Mark Coppenger

About Mark Coppenger

Mark Coppenger is professor of Christian apologetics at The Southern Baptist Theological Seminary, director of the Seminary's Nashville extension, and managing editor of Kairos Journal. He received his doctorate from Vanderbilt University. He has published several books and has contributed to such publications as Teaching Philosophy, Touchstone, American Spectator Online, and USA Today.

Personas

David noticed that his attendants were whispering among themselves, and he realized the child was dead. “Is the child dead?” he asked. “Yes,” they replied, “he is dead.” Then David got up from the ground. After he had washed, put on lotions and changed his clothes, he went into the house of the Lord and worshiped. Then he went to his own house, and at his request they served him food, and he ate.

(2 Samuel 12:19-20)

Politicians, jurists, administrators, psychology professionals, and the public at large are trying to sort out what it means to be a “transgender person,” and, naturally, the focus falls upon the term “transgender,” its denotations and connotations.[i] But essential insights rest upon the less exotic but richer term, “person,” and David’s response to the death of an infant son is instructive in this connection.

personasThe word “person” comes from the Latin persona, meaning “mask” and referring to the role one plays in a drama.[ii] The two notions—“mask” and “personhood”—seem to clash, for, as we hear it, to be a person is a good thing but to don a mask is the stuff of “hypocrisy” (based on the Greek for “speaking from under cover”). Hence expressions like, “Let’s lay aside our masks, get real, and be authentic.” But there is a deeper and admirable sense of persona, one which informs our appreciation for personhood. It concerns the roles, the behaviors, we select as our own, congruent with our character.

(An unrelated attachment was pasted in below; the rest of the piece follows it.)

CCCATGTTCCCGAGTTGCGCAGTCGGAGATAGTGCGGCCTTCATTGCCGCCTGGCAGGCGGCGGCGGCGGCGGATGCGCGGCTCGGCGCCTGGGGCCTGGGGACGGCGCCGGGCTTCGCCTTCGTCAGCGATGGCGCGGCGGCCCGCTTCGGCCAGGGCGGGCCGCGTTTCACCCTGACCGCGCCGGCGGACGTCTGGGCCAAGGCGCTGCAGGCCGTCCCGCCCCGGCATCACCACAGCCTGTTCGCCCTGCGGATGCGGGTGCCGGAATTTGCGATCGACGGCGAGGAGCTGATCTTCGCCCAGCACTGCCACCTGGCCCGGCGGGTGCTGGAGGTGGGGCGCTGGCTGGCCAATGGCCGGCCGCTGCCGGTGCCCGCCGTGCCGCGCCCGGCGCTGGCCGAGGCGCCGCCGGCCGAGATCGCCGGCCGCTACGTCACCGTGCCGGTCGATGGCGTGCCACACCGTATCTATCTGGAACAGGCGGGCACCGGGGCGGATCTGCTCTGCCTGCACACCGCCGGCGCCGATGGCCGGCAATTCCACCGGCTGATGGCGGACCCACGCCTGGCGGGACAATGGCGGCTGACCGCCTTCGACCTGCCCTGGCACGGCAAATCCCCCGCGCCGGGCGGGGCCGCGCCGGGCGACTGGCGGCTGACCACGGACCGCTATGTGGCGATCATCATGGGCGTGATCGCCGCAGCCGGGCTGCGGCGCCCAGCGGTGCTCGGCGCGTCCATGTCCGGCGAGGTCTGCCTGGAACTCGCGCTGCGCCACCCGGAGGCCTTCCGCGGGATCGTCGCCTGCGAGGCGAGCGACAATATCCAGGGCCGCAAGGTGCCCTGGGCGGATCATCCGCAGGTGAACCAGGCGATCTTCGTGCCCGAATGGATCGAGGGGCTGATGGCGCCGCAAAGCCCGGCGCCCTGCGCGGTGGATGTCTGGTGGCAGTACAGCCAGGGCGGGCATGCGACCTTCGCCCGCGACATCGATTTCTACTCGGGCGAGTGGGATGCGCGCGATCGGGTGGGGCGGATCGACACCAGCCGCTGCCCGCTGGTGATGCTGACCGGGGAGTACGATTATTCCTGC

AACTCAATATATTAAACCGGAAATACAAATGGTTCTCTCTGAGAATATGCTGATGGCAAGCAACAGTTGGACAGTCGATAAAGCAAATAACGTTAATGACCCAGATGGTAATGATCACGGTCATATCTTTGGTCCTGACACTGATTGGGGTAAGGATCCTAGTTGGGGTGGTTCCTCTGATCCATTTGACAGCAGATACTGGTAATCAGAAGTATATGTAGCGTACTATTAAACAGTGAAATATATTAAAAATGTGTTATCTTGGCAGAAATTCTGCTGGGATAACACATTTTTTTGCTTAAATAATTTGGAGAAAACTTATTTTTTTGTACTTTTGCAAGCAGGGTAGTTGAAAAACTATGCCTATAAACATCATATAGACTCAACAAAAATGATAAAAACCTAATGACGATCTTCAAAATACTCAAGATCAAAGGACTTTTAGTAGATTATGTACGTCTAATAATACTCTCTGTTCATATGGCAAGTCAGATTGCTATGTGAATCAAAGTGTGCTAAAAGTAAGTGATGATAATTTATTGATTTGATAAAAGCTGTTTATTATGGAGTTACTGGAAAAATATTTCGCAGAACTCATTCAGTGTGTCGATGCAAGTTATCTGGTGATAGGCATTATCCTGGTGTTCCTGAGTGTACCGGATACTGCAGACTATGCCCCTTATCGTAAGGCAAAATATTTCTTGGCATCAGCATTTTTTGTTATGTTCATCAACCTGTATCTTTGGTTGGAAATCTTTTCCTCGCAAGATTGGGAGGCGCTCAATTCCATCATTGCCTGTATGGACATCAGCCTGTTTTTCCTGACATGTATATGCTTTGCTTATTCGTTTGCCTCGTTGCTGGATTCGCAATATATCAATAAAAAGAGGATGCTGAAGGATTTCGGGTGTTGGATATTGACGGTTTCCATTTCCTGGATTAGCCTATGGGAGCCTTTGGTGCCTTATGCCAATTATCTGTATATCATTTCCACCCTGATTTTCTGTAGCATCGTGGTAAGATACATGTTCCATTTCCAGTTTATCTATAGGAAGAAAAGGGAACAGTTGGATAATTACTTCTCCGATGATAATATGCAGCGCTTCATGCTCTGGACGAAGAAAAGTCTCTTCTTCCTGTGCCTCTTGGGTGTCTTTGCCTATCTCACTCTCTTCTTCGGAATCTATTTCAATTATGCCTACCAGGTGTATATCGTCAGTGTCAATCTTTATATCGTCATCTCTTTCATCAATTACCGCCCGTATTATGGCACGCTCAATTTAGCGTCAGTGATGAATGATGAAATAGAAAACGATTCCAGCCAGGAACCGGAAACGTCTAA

In 2 Samuel 12, the prophet Nathan rebuked David for his adultery with Bathsheba, whose husband’s death David had facilitated. Nathan announced God’s judgment that the child would die. In response, David pleaded with God for the child. He fasted and spent the nights lying in sackcloth on the ground. The elders of his household stood beside him to get him up from the ground, but he refused, and he would not eat any food with them” (vv. 16 and 17). He was a broken and humiliated man, and his pleas were sincere. But when God said “No,” the king got back to work. He may have felt like moping or pouting, but he got up, cleaned up, and moved on. Such were the choices he made, the personas he assumed.